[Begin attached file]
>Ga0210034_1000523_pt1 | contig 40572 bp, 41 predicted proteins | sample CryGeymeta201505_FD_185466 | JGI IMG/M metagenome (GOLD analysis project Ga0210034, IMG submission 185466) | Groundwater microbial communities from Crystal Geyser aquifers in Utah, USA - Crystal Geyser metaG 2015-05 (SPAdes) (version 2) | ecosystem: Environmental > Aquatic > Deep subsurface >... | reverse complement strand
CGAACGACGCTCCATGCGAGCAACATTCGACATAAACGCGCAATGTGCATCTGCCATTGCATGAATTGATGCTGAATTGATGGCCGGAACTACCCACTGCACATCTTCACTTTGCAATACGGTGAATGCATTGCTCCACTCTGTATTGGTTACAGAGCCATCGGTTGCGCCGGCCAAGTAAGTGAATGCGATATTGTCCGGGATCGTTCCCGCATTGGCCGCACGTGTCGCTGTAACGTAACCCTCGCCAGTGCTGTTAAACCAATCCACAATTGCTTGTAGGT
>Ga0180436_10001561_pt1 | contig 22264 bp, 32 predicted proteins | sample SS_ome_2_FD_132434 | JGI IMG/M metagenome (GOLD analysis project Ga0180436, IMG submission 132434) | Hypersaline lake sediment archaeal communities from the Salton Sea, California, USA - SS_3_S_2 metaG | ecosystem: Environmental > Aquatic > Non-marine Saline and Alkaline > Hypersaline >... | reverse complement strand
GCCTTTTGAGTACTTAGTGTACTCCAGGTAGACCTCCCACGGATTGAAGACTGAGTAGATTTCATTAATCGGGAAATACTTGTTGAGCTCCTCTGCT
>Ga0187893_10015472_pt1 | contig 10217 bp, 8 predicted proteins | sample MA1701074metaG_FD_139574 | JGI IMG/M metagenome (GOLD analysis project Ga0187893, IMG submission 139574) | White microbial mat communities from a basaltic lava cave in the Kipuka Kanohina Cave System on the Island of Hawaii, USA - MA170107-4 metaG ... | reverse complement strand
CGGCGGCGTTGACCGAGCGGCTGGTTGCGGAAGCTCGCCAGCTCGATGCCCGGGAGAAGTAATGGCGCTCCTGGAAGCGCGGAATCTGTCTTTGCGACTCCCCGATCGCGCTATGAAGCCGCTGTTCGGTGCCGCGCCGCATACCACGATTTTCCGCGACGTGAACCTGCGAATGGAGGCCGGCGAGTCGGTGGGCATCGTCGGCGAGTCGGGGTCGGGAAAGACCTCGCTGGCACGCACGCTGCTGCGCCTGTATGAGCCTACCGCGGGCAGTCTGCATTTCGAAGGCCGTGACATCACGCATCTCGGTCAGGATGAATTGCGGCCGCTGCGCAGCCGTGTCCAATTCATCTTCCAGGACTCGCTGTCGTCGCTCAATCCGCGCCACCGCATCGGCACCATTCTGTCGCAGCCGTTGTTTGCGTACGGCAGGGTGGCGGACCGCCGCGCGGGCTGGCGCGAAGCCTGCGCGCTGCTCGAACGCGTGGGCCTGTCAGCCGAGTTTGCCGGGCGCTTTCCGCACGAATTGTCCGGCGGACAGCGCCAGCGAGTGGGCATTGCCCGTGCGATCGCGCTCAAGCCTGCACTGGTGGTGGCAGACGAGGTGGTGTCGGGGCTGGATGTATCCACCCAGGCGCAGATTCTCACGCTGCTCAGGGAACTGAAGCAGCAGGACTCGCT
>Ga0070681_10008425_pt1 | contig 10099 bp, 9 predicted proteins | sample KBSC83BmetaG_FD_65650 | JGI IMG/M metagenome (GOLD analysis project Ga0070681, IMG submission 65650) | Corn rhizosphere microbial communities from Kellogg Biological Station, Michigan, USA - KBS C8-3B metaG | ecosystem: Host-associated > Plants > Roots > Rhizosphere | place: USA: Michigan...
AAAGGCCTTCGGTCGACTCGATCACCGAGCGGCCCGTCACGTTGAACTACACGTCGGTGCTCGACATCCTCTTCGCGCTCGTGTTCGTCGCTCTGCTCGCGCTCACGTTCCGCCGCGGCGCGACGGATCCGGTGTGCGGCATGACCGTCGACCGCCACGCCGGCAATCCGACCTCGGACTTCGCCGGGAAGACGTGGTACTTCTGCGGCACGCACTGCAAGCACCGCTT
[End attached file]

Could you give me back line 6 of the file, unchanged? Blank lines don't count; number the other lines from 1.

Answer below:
CGGCGGCGTTGACCGAGCGGCTGGTTGCGGAAGCTCGCCAGCTCGATGCCCGGGAGAAGTAATGGCGCTCCTGGAAGCGCGGAATCTGTCTTTGCGACTCCCCGATCGCGCTATGAAGCCGCTGTTCGGTGCCGCGCCGCATACCACGATTTTCCGCGACGTGAACCTGCGAATGGAGGCCGGCGAGTCGGTGGGCATCGTCGGCGAGTCGGGGTCGGGAAAGACCTCGCTGGCACGCACGCTGCTGCGCCTGTATGAGCCTACCGCGGGCAGTCTGCATTTCGAAGGCCGTGACATCACGCATCTCGGTCAGGATGAATTGCGGCCGCTGCGCAGCCGTGTCCAATTCATCTTCCAGGACTCGCTGTCGTCGCTCAATCCGCGCCACCGCATCGGCACCATTCTGTCGCAGCCGTTGTTTGCGTACGGCAGGGTGGCGGACCGCCGCGCGGGCTGGCGCGAAGCCTGCGCGCTGCTCGAACGCGTGGGCCTGTCAGCCGAGTTTGCCGGGCGCTTTCCGCACGAATTGTCCGGCGGACAGCGCCAGCGAGTGGGCATTGCCCGTGCGATCGCGCTCAAGCCTGCACTGGTGGTGGCAGACGAGGTGGTGTCGGGGCTGGATGTATCCACCCAGGCGCAGATTCTCACGCTGCTCAGGGAACTGAAGCAGCAGGACTCGCT